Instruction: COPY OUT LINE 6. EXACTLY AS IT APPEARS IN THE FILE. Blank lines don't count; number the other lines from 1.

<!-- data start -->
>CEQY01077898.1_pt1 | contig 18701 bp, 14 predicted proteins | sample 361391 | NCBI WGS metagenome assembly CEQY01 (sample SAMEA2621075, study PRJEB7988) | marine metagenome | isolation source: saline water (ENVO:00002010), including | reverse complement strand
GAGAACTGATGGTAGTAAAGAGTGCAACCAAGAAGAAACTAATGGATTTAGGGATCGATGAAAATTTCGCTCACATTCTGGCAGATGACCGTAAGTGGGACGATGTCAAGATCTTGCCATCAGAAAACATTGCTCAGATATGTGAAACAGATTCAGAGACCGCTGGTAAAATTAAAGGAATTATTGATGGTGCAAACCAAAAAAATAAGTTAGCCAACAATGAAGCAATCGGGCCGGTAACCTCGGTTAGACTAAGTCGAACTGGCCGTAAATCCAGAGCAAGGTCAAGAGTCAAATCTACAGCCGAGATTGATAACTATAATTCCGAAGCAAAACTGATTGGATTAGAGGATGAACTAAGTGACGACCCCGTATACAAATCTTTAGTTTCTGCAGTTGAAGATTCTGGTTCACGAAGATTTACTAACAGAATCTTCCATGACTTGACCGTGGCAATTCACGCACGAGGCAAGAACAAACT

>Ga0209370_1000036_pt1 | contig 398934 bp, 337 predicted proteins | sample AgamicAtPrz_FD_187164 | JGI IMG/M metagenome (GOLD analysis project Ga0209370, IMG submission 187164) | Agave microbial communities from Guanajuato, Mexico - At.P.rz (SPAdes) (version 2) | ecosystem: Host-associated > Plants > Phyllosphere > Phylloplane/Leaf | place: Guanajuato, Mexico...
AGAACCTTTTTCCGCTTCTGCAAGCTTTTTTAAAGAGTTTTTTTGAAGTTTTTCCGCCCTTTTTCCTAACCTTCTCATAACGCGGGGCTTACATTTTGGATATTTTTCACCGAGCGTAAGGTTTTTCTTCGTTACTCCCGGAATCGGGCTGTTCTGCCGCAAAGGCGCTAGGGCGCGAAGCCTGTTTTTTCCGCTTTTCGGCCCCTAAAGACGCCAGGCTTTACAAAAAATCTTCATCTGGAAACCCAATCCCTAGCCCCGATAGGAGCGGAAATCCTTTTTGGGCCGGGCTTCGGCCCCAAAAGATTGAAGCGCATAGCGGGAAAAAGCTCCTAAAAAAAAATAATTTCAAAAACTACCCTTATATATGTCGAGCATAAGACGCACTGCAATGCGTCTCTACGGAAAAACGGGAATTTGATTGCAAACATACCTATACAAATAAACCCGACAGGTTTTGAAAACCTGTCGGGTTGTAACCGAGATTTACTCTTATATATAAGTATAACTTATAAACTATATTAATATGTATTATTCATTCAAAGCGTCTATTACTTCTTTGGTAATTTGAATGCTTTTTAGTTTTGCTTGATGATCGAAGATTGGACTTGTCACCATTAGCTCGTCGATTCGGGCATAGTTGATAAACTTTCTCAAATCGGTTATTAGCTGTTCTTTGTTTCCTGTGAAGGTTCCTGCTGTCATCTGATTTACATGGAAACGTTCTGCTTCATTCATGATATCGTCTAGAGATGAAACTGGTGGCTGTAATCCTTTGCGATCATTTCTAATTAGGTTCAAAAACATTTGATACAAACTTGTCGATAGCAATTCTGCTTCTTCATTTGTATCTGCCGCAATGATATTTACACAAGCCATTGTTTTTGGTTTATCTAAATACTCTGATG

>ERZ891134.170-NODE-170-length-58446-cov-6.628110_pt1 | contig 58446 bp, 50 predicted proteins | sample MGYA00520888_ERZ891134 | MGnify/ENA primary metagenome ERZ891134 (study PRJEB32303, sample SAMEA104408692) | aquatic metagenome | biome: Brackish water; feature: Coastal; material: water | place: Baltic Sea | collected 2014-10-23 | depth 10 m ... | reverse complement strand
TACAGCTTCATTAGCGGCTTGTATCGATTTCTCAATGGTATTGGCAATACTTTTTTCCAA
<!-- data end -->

TACAGCTTCATTAGCGGCTTGTATCGATTTCTCAATGGTATTGGCAATACTTTTTTCCAA